The Geneva Conventions are a series of agreements first formulated at an international convention held in Geneva, Switzerland, in 1864, establishing rules for the treatment of prisoners of war, the sick and the wounded. One of its 10 articles also protected the symbol of a red cross on a white background. Negotiated in the aftermath of World War II, the Geneva Conventions of 1949 updated the terms of the first three treaties and added a fourth treaty to protect civilians. These four treaties have been adopted by all 194 nations of the world.
To mark the 60th anniversary of the Geneva Conventions of 1949, the Law Library of Congress, the American Red Cross and the Friends of the Law Library of Congress will present a 90-minute program titled "The Geneva Conventions at 60: Taking Stock" at 2 p.m. on Thursday, Dec. 3. The event, which is free and open to the public, will be held in Room LJ119, located on the first floor of the Library’s Thomas Jefferson Building, 101 Independence Ave. S.E., Washington, D.C. Advance reservations are required. Contact Barbara Moore, 202-707-9834 or firstname.lastname@example.org.
Law Librarian of Congress Roberta Shaffer will introduce Rep. Thomas J. Rooney, Brigadier General Patrick Finnegan and Deputy Assistant Secretary of Defense Phillip Carter. U.N. Ambassador Susan Rice will deliver a brief recorded message on the Geneva Conventions.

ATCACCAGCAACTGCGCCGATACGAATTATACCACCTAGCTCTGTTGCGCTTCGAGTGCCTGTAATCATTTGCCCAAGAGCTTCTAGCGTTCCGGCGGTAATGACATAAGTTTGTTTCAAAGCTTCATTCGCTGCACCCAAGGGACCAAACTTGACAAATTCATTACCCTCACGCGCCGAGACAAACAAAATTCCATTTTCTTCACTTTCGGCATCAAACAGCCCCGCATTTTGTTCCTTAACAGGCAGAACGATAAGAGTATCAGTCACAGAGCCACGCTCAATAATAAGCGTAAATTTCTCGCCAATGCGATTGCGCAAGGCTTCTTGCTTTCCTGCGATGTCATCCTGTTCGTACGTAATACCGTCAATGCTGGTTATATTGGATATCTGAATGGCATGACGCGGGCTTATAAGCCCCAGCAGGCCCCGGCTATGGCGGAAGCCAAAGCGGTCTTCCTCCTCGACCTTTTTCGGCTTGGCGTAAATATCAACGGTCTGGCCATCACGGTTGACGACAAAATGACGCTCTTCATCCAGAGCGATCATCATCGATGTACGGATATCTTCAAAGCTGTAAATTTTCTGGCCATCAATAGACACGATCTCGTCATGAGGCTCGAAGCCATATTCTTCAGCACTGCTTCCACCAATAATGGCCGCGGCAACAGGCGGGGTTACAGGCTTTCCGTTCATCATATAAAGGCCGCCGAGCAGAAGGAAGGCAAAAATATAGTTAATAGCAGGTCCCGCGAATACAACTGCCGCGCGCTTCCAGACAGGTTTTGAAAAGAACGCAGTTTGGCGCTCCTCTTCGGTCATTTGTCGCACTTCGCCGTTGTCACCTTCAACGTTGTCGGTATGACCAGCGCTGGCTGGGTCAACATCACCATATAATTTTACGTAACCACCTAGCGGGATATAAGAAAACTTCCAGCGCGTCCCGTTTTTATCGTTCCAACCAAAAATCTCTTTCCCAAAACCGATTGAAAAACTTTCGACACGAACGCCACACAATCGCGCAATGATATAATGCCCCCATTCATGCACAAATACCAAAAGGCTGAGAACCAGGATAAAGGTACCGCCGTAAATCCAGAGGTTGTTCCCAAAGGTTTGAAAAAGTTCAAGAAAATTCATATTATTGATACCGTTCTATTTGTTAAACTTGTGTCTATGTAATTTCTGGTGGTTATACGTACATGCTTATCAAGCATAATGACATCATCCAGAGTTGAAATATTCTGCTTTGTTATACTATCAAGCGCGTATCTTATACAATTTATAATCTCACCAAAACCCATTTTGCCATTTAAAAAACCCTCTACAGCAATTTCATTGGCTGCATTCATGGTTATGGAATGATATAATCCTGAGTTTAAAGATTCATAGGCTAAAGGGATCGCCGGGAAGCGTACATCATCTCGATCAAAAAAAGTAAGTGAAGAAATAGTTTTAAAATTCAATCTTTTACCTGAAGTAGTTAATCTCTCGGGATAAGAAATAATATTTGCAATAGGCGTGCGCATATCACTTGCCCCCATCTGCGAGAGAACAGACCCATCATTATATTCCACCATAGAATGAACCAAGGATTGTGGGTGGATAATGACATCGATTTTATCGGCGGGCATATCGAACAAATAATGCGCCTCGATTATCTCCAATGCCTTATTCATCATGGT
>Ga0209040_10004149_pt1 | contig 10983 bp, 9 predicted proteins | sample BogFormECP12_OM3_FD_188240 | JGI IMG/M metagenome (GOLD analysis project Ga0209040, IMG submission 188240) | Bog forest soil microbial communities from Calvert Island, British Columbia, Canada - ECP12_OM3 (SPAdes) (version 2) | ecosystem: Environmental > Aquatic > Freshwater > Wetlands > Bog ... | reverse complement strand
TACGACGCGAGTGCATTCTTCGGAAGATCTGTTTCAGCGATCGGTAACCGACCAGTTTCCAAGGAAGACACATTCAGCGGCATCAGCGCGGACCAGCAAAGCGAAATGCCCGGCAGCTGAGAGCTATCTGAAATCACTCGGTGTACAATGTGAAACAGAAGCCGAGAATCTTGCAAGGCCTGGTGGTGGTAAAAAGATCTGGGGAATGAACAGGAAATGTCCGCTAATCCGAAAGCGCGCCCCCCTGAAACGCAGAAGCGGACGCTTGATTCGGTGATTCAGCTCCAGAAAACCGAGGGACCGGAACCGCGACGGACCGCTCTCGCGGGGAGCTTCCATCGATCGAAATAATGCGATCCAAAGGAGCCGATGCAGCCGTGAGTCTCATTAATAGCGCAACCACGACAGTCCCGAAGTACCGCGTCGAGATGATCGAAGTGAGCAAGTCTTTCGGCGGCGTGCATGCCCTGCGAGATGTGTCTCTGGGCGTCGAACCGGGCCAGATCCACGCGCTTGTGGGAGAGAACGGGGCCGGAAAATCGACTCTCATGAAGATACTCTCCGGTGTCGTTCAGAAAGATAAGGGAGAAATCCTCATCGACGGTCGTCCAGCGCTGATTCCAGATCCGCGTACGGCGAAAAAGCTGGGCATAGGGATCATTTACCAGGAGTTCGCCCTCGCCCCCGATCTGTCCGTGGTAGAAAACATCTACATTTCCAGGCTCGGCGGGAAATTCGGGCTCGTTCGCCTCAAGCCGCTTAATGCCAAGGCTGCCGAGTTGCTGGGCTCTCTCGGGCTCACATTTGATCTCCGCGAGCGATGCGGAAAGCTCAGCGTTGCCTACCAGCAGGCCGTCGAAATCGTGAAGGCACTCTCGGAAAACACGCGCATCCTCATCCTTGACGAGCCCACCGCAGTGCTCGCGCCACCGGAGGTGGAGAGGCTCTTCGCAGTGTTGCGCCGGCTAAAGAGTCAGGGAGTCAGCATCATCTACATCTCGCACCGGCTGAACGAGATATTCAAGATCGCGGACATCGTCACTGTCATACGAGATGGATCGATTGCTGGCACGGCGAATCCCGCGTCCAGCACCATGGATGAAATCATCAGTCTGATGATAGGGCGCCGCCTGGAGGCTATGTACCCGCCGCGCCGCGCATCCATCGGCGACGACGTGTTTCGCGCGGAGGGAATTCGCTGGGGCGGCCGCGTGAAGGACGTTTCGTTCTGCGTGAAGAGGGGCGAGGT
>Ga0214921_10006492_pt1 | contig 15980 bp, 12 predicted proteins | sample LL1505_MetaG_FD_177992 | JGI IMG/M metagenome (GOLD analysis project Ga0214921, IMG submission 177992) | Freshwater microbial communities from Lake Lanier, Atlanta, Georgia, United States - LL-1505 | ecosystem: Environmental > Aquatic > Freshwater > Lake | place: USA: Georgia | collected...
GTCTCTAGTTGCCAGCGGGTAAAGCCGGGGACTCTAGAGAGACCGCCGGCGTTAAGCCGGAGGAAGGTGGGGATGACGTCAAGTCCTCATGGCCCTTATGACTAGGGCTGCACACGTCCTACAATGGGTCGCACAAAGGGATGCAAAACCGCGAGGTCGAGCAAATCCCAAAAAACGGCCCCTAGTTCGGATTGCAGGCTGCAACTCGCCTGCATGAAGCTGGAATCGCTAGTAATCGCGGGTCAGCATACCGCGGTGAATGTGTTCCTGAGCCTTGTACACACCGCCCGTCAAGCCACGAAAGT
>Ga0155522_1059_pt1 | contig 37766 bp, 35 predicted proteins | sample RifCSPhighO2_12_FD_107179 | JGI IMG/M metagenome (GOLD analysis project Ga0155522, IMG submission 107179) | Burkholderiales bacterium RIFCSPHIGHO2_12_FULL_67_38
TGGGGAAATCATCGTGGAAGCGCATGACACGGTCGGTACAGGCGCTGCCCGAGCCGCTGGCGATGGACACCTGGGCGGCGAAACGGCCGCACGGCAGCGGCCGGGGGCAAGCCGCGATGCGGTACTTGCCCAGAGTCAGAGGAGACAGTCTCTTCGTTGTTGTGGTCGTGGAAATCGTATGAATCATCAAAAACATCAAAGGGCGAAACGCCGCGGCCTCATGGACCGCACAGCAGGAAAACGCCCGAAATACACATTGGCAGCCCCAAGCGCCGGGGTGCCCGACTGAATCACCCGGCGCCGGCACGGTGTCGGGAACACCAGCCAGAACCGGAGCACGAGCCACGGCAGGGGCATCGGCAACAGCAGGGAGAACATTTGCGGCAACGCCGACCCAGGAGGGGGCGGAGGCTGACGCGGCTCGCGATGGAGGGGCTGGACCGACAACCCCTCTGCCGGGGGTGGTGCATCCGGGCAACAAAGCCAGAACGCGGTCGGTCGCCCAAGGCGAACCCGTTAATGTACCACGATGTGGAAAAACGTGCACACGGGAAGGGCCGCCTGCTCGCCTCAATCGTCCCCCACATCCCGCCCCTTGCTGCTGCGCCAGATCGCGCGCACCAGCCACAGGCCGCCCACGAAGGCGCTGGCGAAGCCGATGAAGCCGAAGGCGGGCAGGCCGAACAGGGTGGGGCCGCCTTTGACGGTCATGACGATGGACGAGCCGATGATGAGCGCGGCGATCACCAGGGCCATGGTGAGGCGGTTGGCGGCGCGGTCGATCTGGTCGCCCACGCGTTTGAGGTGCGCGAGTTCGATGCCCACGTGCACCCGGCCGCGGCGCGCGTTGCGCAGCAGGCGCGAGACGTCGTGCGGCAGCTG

The discussion will begin with a brief history of the origins of these ground-breaking treaties and the role played by the Red Cross. The panel will examine the Conventions’ roots as the foundation of international humanitarian law and the challenges the treaties face today.
The American Red Cross, an organization that traces its roots to the Civil War, was chartered by Congress in 1905 to provide aid to wounded and sick soldiers in wartime in accordance with "the spirit and conditions of" the Geneva treaties. An independent and neutral humanitarian organization that provides relief to victims of disaster and helps people to prevent, prepare for and respond to emergencies, the American Red Cross is also part of the International Red Cross and Red Crescent Movement, the largest humanitarian network in the world.
Founded in 1800, the Library of Congress is the nation’s oldest federal cultural institution. The Library seeks to spark imagination and creativity and to further human understanding and wisdom by providing access to knowledge through its magnificent collections, programs and exhibitions. Many of the Library’s rich resources can be accessed through its website at www.loc.gov and via interactive exhibitions on a personalized Web site at myLOC.gov.
Founded in 1832, the Law Library makes its resources available to members of Congress, the Supreme Court, other branches of the U.S. Government and the global legal community, and sustains and preserves a universal collection of law for future generations. With more than 2.6 million volumes, the Law Library contains the world’s largest collection of law books and other resources from all countries and provides online databases and guides to legal information worldwide through its website at www.loc.gov/law.
Last Updated: 08/16/2013